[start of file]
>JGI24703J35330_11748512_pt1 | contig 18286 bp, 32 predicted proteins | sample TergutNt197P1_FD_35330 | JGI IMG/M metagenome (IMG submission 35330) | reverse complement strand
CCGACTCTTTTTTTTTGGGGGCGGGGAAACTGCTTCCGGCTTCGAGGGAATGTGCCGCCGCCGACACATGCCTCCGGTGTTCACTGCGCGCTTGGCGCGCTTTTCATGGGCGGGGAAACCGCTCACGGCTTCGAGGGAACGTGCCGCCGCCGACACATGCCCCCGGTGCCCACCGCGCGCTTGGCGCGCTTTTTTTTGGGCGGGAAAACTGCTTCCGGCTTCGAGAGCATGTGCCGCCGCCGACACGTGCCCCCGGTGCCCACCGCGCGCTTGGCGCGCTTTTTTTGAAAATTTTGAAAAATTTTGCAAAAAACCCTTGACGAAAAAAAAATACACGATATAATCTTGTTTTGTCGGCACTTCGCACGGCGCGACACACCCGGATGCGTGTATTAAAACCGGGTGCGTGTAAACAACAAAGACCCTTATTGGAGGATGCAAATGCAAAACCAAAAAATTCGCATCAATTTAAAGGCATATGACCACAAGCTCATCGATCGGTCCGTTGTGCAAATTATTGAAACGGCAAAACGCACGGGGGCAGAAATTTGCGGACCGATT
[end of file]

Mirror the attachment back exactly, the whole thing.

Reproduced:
>JGI24703J35330_11748512_pt1 | contig 18286 bp, 32 predicted proteins | sample TergutNt197P1_FD_35330 | JGI IMG/M metagenome (IMG submission 35330) | reverse complement strand
CCGACTCTTTTTTTTTGGGGGCGGGGAAACTGCTTCCGGCTTCGAGGGAATGTGCCGCCGCCGACACATGCCTCCGGTGTTCACTGCGCGCTTGGCGCGCTTTTCATGGGCGGGGAAACCGCTCACGGCTTCGAGGGAACGTGCCGCCGCCGACACATGCCCCCGGTGCCCACCGCGCGCTTGGCGCGCTTTTTTTTGGGCGGGAAAACTGCTTCCGGCTTCGAGAGCATGTGCCGCCGCCGACACGTGCCCCCGGTGCCCACCGCGCGCTTGGCGCGCTTTTTTTGAAAATTTTGAAAAATTTTGCAAAAAACCCTTGACGAAAAAAAAATACACGATATAATCTTGTTTTGTCGGCACTTCGCACGGCGCGACACACCCGGATGCGTGTATTAAAACCGGGTGCGTGTAAACAACAAAGACCCTTATTGGAGGATGCAAATGCAAAACCAAAAAATTCGCATCAATTTAAAGGCATATGACCACAAGCTCATCGATCGGTCCGTTGTGCAAATTATTGAAACGGCAAAACGCACGGGGGCAGAAATTTGCGGACCGATT